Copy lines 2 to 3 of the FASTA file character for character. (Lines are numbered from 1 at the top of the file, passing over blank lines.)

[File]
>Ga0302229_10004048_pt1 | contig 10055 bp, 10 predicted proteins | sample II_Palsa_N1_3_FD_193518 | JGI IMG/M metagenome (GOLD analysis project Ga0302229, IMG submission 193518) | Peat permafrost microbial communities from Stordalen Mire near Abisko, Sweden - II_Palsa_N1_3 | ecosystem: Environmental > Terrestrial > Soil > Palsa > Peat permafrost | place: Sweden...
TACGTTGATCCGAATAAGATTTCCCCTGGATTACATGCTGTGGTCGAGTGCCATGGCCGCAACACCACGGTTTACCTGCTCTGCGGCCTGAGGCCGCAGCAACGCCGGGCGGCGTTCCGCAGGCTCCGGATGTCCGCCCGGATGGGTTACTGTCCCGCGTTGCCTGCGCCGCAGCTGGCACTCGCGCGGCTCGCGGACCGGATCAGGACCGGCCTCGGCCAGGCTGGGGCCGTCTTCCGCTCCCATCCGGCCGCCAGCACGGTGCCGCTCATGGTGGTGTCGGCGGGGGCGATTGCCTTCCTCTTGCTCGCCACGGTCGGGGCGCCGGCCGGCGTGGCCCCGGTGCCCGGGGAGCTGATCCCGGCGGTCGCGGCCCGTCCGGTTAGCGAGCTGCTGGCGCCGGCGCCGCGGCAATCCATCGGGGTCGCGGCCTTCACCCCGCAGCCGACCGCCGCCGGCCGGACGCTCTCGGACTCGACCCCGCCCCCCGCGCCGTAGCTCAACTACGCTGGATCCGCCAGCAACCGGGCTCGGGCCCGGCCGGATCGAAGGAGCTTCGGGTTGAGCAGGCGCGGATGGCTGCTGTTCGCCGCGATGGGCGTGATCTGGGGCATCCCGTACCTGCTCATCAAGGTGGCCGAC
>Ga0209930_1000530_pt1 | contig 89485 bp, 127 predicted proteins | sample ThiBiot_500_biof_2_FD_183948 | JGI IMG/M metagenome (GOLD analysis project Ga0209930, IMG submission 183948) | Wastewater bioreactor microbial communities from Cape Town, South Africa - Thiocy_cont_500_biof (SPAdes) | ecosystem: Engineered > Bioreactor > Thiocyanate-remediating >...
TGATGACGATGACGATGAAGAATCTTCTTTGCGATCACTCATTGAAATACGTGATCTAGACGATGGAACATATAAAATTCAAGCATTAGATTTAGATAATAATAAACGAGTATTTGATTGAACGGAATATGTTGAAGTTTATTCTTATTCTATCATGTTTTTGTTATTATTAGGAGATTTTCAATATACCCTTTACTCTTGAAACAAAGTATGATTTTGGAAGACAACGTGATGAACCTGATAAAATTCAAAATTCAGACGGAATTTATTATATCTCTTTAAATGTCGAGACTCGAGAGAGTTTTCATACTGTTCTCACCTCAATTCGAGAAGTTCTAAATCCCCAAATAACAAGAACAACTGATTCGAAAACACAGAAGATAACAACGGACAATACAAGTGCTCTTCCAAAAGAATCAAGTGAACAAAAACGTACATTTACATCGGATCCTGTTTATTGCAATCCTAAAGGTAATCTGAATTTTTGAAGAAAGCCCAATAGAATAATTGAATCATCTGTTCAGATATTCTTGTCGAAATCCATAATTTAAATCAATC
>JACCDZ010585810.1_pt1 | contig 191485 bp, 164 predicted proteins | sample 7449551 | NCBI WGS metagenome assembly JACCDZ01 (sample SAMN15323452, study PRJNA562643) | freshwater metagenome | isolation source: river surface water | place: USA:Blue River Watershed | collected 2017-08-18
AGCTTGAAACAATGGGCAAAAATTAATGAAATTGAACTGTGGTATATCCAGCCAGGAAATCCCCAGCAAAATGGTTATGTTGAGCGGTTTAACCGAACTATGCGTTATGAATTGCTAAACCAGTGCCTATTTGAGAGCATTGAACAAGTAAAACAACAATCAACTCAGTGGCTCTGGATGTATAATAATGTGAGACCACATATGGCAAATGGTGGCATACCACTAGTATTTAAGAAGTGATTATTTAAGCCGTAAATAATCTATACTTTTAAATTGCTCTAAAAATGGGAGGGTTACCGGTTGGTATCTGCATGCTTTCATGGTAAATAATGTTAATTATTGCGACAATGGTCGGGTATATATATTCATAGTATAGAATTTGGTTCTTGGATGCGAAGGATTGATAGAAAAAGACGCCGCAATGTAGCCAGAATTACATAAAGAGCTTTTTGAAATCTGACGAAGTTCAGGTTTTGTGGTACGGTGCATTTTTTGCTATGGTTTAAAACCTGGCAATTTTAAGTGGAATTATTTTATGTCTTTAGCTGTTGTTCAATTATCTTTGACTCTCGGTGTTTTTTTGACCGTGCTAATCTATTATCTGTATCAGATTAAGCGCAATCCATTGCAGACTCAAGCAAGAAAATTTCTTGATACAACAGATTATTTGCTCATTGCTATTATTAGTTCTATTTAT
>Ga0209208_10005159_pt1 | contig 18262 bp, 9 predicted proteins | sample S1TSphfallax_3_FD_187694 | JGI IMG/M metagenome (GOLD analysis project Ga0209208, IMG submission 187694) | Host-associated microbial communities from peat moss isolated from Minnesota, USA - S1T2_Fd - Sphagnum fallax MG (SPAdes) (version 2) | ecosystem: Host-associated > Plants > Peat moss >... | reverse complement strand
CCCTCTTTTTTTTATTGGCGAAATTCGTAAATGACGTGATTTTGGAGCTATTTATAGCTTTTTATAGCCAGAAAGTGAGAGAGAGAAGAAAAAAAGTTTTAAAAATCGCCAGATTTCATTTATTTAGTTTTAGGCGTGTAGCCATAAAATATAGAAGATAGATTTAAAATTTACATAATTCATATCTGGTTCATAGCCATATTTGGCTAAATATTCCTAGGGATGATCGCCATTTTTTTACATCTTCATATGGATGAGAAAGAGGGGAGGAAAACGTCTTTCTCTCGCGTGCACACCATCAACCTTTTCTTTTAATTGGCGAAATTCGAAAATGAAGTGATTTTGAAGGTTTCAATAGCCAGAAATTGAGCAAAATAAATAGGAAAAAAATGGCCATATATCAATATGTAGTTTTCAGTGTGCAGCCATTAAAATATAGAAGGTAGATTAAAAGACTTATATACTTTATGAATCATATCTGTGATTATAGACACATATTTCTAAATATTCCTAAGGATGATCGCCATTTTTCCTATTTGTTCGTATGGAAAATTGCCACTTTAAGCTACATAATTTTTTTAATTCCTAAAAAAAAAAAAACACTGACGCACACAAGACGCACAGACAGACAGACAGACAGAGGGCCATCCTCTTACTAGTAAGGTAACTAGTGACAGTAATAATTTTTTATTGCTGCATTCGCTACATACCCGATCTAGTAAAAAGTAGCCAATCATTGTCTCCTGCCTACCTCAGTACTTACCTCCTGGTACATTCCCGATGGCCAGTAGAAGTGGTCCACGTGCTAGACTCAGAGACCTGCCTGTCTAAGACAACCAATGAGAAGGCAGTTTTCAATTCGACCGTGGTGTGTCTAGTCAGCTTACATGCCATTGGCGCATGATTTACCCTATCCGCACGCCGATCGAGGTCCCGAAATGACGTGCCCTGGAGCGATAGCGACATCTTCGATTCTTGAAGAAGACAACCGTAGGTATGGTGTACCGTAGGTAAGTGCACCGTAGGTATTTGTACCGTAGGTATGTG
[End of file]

TACGTTGATCCGAATAAGATTTCCCCTGGATTACATGCTGTGGTCGAGTGCCATGGCCGCAACACCACGGTTTACCTGCTCTGCGGCCTGAGGCCGCAGCAACGCCGGGCGGCGTTCCGCAGGCTCCGGATGTCCGCCCGGATGGGTTACTGTCCCGCGTTGCCTGCGCCGCAGCTGGCACTCGCGCGGCTCGCGGACCGGATCAGGACCGGCCTCGGCCAGGCTGGGGCCGTCTTCCGCTCCCATCCGGCCGCCAGCACGGTGCCGCTCATGGTGGTGTCGGCGGGGGCGATTGCCTTCCTCTTGCTCGCCACGGTCGGGGCGCCGGCCGGCGTGGCCCCGGTGCCCGGGGAGCTGATCCCGGCGGTCGCGGCCCGTCCGGTTAGCGAGCTGCTGGCGCCGGCGCCGCGGCAATCCATCGGGGTCGCGGCCTTCACCCCGCAGCCGACCGCCGCCGGCCGGACGCTCTCGGACTCGACCCCGCCCCCCGCGCCGTAGCTCAACTACGCTGGATCCGCCAGCAACCGGGCTCGGGCCCGGCCGGATCGAAGGAGCTTCGGGTTGAGCAGGCGCGGATGGCTGCTGTTCGCCGCGATGGGCGTGATCTGGGGCATCCCGTACCTGCTCATCAAGGTGGCCGAC
>Ga0209930_1000530_pt1 | contig 89485 bp, 127 predicted proteins | sample ThiBiot_500_biof_2_FD_183948 | JGI IMG/M metagenome (GOLD analysis project Ga0209930, IMG submission 183948) | Wastewater bioreactor microbial communities from Cape Town, South Africa - Thiocy_cont_500_biof (SPAdes) | ecosystem: Engineered > Bioreactor > Thiocyanate-remediating >...